BF: You remember my dad from last issue? He's a great musician, a great educator and he really helped us all the way when we were growing up. He had us around really good musicians and he sponsored programmes in the school to get really really good teachers to come up from LA or New York and teach the kids, not just in Salt Lake City where we came from, but also in other towns. He was instrumental in forming the National Association of Jazz Educators and tried to get music in colleges and schools to represent some of the music you would do if you came somewhere like Hollywood. Frank took one masterclass at one of the colleges my dad taught at.

Just before he retired, he formed a company that published books that he wrote. He wrote a bunch of books about the guitar and piano, and he developed his own method of writing chord changes, a sort of mathematical approach. In the meantime, we were disillusioned by the business that we saw, like the problems Frank and then Beefheart had with their managers – same guy – and other people in the business. We've never been able to just hire a guy and give him power over us. Rather than do that, we formed our own company. The unfortunate part about it is that sometimes you do need direction, but business-wise, it's really hard to do. I think it's impossible to make it big for instance and do it on your own. You need to have someone to help you. Anyway, we managed to make the records that we wanted to make, more or less, but we also did it as a family thing. So each kid got to put a tune on there. That doesn't necessarily make it the most cohesive record in history. It's more a pot pourri, but I really like the first record we did which was 'Hunter'. Actually we did one before that called 'Fly On' which came out in Japan in 1975. Nobody knows about that one – it's very rare. That was when we were with Frank and Chester played with us. Stu Goldberg played piano and he later went to Europe and became a piano soloist there.

We have our record company, Fossil Records, and we're planning on doing more stuff. We have a few projects nearly in the can. We're working on the next Fowler Brothers record; in fact there's two of them. Then I'm going to do one or two things, and another one with Walt and Ed's music. He writes some interesting music. He's a computer programmer and paleontologist, so he goes out looking for fossils a lot. The name for the label came from our interest in fossils and in some ways the record is a fossil of the music. The music was in the air before and when it left the air, it went onto the record, never to be really heard again, but it's there on CD.

Then we found there were two other Fossil Record companies. We like the idea but we've never been much at running the company. We do music all the time and the company kind of languishes. Right now, we're working on getting better distribution in Europe. Frank was able to do things like this, but he had help at first. He went with big labels and he had serious distribution and advertising for his stuff. That's his main thing. With us, it's almost like a hobby.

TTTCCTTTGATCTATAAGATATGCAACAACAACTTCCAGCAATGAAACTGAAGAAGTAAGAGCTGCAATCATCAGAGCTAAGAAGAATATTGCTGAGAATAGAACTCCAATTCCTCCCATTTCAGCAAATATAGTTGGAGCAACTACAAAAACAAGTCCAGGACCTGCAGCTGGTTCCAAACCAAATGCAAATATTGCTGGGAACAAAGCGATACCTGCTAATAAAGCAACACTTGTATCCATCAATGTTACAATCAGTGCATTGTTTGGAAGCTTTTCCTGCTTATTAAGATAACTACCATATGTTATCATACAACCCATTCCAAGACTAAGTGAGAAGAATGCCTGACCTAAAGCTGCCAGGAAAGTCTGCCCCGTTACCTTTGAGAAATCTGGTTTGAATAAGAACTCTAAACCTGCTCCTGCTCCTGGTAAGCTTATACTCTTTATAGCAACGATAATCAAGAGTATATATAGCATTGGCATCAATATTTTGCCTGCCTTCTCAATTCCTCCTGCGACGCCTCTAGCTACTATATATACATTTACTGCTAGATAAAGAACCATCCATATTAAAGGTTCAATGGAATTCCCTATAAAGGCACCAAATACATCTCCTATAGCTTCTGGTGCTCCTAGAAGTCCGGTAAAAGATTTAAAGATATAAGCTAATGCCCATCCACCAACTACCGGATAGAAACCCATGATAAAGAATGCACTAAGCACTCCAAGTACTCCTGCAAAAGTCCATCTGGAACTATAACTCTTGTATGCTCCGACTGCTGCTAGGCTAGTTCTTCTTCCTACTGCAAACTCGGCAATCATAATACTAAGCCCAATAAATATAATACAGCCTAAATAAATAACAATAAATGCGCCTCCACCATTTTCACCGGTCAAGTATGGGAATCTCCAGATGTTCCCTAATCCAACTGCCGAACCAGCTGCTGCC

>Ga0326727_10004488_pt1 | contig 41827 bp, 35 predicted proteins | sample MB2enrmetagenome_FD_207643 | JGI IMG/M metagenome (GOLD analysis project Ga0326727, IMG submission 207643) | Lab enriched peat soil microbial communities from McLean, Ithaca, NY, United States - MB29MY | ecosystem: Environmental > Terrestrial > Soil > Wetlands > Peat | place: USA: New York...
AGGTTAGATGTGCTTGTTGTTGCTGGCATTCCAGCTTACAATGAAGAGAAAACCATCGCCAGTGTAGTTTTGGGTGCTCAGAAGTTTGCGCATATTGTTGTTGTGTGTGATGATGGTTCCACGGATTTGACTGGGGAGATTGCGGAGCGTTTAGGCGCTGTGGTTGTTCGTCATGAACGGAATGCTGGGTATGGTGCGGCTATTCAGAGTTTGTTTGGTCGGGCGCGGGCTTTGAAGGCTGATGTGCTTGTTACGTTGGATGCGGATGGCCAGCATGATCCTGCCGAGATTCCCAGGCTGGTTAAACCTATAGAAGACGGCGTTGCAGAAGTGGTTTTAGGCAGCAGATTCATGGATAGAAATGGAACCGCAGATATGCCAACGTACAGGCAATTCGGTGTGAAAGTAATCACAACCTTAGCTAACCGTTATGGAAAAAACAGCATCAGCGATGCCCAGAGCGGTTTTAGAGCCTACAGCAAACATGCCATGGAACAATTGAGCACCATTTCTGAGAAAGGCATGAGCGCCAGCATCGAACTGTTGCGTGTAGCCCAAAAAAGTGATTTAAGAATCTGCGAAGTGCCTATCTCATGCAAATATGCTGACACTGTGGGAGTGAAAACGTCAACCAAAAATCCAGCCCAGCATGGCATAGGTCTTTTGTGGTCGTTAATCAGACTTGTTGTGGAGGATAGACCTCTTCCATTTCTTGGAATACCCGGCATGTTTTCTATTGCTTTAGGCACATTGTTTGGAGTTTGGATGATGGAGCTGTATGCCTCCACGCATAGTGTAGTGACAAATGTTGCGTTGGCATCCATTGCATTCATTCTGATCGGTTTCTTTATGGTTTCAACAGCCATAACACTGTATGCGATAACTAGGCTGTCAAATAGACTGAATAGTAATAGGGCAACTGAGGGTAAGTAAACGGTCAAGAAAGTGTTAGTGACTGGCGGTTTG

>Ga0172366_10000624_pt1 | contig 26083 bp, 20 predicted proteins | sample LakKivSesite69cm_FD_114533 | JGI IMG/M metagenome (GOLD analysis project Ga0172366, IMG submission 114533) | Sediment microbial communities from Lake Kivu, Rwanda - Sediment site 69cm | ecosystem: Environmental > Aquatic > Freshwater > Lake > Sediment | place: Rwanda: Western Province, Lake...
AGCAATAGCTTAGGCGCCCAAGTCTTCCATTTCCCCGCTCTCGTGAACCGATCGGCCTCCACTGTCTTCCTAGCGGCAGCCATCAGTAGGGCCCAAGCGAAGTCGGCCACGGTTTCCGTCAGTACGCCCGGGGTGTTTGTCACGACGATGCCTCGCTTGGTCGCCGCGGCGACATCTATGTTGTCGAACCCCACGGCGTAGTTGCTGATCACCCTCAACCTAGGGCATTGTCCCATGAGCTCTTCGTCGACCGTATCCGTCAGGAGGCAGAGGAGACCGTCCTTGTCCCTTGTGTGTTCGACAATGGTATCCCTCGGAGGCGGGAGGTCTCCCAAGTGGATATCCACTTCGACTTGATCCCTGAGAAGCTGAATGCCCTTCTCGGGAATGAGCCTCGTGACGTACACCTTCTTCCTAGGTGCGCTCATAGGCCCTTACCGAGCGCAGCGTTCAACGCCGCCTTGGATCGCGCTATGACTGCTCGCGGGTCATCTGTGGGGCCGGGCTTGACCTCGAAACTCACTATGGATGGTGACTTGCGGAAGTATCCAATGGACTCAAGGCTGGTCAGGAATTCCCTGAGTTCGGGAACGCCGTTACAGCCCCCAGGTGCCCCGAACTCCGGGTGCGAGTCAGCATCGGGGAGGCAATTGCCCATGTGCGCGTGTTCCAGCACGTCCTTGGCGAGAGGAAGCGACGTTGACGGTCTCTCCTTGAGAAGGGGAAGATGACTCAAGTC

Q: So are you a manager on this?

BF: I did some work on it, but Steve is really the main guy. The catalogue runs to about seven titles in about ten years, but there's more to come. This Summer, we have plans for at least one more title. We may even put the Banned from Utopia on there; I don't really know yet.

Q: Do you enjoy playing with the Banned from Utopia?

BF: Yeah, it's fun. It's a band where we have to really start playing more of our stuff. We had a good tour last Fall, but we need to start playing more original material. One good thing about it is that we get to choose which songs of Frank's we play, so we had the chance to play the songs we hadn't played for a long time, like 'The Be-Bop Tango' and 'Echidna's Arf'. We hadn't played those in twenty-somehing years. We never played those in 1988, so I think it was really good for us.

It was nice to see the fans and talk to the people. A lot of times when we did a big show with Frank, we didn't even meet the people. This time, you can meet them and hang out some. I really enjoyed that. So maybe we'll do that again ...

But we're definitely going to play a lot of Arthur Barrow's tunes as well as Frank's. We don't just want to be a cover band. We've already played with Frank, so why would we want to play just like the Muffin Men or something? It's crazy.

Q: What about your earliest history?

BF: My parents were great. They didn't push music down our throats, but they exposed us to it in what I think was the right way. They just played us Beethoven and other great music, so that when I was seven, I can remember hearing that stuff. After Beethoven, and I really like his Seventh Symphony for some reason, I began listening to Ellington, and my parents started playing us jazz.